This year’s overarching theme for the FS fashion show was sustainability, and after attending the Sustainability in Fashion Panel it is clear how impactful this problem of fast fashion could become and how many ideas must begin being explored as soon as possible amongst consumers and fashion brands. Currently, fashion is the second largest plastic polluter and second largest carbon polluter. Fashion brands will continue to produce collection after collection and consumers will remain unaware of how much it actually costs to continually purchase new pieces. This practice will never be sustainable and throughout the panel Ieva Balciute, Magda Daniloaia, and Niamh Tuft discussed the importance of bringing sustainable practices back “on trend”, the role that the government and consumers must play, and why there is hope for the future.
All three of this year’s panelists understand the detrimental effects fast fashion are having and why change is required from both a policy standpoint and in the habits of consumers. Ieva Balciute and Magda Daniloaia are the founders are Aequem, a fashion brand that focuses on creating clothes that are organic, recycled, upcycled, or technology based. Niamh Tuft is a global network manager for fashion revolution, a global revolution championing systemic changes in the fashion industry. All of the panelists pointed out the lack of transparency in the supply chain and the need to return to old values regarding clothes. Many of the fast fashion labels are not fully aware of how far, nor where their supply chain goes, which should serve as a concern for consumers. We should all be asking tougher questions when shopping and demanding more information. As Niamh Tuft explained, we must also return to old ways of thinking. Before the era of fast fashion, people would buy higher quality clothing and understand how to care for it, repair it, and keep it for life. From a cultural standpoint, consumers need to stop the action of buying more and more as clothes and accessories go out of style or become worn over time.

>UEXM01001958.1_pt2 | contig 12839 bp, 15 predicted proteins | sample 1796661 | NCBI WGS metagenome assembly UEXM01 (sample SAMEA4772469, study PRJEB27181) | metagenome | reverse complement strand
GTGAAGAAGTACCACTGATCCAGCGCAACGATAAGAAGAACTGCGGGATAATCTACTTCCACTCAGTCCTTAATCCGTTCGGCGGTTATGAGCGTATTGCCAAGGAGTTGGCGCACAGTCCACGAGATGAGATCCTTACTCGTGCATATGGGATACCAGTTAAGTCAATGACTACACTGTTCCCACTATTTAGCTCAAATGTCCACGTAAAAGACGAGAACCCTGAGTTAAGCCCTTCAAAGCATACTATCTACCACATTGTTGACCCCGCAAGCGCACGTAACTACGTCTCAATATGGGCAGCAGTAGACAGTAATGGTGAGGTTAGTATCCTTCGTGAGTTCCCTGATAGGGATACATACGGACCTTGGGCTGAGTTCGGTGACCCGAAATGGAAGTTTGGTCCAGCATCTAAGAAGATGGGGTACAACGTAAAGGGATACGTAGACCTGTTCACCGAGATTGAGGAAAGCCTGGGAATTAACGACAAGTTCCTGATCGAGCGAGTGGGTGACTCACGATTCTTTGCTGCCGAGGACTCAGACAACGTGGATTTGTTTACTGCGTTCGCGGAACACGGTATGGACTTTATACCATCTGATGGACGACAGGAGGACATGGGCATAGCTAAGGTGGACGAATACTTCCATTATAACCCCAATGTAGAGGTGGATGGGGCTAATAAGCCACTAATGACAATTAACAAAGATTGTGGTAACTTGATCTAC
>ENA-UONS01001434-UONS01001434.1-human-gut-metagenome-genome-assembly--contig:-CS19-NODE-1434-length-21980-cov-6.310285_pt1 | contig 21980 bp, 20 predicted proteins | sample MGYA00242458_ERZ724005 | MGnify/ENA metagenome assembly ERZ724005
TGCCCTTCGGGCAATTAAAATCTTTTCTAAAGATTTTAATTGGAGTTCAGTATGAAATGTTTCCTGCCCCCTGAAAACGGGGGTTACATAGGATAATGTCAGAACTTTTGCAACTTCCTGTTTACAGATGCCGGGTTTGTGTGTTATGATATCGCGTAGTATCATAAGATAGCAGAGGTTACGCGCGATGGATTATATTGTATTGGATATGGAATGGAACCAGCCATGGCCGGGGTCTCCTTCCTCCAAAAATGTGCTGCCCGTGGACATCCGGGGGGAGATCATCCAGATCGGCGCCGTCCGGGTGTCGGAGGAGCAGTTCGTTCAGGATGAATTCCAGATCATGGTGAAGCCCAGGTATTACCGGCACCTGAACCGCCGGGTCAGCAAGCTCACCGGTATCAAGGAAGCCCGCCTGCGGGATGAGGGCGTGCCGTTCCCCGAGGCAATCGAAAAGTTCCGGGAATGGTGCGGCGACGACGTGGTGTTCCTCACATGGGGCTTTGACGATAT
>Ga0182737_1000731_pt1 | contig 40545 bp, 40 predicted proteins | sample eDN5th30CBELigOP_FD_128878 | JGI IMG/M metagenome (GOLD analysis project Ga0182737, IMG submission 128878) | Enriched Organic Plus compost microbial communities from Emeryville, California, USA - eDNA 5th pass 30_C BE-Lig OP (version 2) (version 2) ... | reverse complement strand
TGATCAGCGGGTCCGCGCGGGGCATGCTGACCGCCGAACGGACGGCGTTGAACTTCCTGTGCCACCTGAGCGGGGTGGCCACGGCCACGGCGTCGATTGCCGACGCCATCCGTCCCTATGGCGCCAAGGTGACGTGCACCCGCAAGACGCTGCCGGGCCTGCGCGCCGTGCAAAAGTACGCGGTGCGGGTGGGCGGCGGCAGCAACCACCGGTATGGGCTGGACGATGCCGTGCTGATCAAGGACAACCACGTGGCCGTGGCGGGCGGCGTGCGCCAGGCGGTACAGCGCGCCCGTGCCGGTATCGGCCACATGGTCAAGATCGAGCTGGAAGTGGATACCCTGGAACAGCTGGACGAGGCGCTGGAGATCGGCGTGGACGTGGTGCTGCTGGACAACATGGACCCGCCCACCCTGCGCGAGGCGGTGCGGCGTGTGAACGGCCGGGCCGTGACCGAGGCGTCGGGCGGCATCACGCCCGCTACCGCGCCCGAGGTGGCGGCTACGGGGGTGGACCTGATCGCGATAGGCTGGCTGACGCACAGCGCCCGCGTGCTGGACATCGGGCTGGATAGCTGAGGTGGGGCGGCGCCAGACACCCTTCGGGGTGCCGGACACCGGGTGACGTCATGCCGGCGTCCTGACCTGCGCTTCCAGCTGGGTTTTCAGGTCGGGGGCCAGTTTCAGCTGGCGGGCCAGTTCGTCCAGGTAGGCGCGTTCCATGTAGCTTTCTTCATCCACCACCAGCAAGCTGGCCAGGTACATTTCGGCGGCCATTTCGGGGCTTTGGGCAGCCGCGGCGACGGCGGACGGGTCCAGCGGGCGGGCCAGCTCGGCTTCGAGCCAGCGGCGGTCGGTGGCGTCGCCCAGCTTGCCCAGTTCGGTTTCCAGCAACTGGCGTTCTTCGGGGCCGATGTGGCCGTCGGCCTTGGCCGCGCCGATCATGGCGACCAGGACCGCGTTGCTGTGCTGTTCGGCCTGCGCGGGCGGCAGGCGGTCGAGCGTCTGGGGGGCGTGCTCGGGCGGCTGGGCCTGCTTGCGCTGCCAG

When speaking about the ways to create change in the world of fast fashion, the panelists agreed that the key solutions will come from government policy changes, change in the way we behave as citizens, and finding new uses for materials. It is clear that despite the movements underway to reduce the amount of fast fashion, nothing really substantial will occur without government involvement. It cannot be a suggestion to shop sustainably, it must be enforced. Some of the ideas suggested by the panelists were to provide subsidies to organic farmers, in order to make up for the timely process of creating organic cotton, and giving people a monetary incentive to participate in sustainable practices such as giving tax breaks for repair and refurbishment in fashion sector. As citizens we will also play a role in improving the fast fashion culture by putting pressure on the fast fashion brands. These companies should constantly be questioned about their supply chain and the impact they are having.